The Tuareg (pronˈtwɑrɛɡ) languages constitute a group of closely related Berber languages and dialects. They are spoken by the Tuareg Berbers in large parts of Mali, Niger, Algeria, Libya and Burkina Faso, with a few speakers, the Kinnin, in Chad.
Tuareg dialects belong to the South Berber group and are sometimes regarded as a single language (as for instance by Karl-Gottfried Prasse). They are distinguished mainly by a few sound shifts (notably affecting the pronunciation of original z and h). The Tuareg varieties are unusually conservative in some respects; they retain two short vowels where Northern-Berber languages have one or none, and have a much lower proportion of Arabic loanwords than most Berber languages.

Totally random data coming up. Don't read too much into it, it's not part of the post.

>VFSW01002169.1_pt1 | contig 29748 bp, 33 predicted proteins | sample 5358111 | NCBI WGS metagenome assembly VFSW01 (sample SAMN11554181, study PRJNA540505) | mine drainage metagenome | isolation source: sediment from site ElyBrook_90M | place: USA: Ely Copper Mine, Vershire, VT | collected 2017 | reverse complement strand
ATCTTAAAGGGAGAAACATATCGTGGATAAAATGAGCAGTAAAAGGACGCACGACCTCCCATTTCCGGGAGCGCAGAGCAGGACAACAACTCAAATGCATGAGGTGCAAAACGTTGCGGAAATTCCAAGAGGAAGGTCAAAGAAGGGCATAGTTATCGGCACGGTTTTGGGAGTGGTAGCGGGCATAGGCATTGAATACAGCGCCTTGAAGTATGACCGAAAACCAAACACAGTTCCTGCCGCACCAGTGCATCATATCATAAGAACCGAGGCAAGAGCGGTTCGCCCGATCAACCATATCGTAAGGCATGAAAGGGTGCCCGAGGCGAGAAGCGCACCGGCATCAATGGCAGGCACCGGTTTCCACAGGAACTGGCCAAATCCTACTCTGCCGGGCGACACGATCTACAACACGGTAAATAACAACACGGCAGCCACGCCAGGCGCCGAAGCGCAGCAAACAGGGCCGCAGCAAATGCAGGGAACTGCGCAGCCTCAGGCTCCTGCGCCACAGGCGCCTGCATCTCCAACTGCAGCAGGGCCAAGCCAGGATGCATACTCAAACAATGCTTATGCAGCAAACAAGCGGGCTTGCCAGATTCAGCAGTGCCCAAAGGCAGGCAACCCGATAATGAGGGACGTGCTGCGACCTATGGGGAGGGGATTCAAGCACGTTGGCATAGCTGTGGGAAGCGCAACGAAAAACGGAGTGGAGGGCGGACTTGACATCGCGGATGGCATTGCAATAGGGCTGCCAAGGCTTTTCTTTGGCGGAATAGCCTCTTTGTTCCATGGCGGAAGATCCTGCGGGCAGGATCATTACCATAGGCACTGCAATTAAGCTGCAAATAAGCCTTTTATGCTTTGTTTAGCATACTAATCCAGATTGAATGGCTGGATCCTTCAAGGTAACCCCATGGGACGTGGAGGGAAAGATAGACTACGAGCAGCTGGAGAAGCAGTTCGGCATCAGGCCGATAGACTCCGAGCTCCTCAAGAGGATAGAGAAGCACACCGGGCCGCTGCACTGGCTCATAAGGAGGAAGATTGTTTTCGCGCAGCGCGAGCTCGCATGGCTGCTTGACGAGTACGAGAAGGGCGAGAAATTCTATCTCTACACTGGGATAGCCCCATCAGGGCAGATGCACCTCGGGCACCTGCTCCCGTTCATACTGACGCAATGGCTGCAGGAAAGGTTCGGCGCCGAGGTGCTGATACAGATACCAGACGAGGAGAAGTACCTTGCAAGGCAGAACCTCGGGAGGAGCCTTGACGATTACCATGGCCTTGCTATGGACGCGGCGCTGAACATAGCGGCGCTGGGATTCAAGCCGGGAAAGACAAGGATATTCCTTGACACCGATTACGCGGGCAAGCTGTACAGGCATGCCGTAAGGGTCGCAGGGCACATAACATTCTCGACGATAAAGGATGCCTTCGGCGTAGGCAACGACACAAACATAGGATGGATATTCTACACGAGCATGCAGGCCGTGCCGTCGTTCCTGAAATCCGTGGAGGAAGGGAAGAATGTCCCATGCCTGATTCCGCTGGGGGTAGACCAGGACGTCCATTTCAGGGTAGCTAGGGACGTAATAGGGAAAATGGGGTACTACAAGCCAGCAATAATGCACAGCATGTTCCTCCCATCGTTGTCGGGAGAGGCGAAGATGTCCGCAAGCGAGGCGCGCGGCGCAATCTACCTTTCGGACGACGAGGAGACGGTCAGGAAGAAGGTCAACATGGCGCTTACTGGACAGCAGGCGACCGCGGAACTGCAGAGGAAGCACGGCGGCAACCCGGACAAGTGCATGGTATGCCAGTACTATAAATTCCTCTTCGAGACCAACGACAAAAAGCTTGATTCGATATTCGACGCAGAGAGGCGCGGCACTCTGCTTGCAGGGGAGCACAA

The Tuareg languages are traditionally written in the indigenous Tifinagh alphabet. However, the Arabic script is commonly used in some areas (and has been since medieval times), while the Latin script is official in Mali and Niger.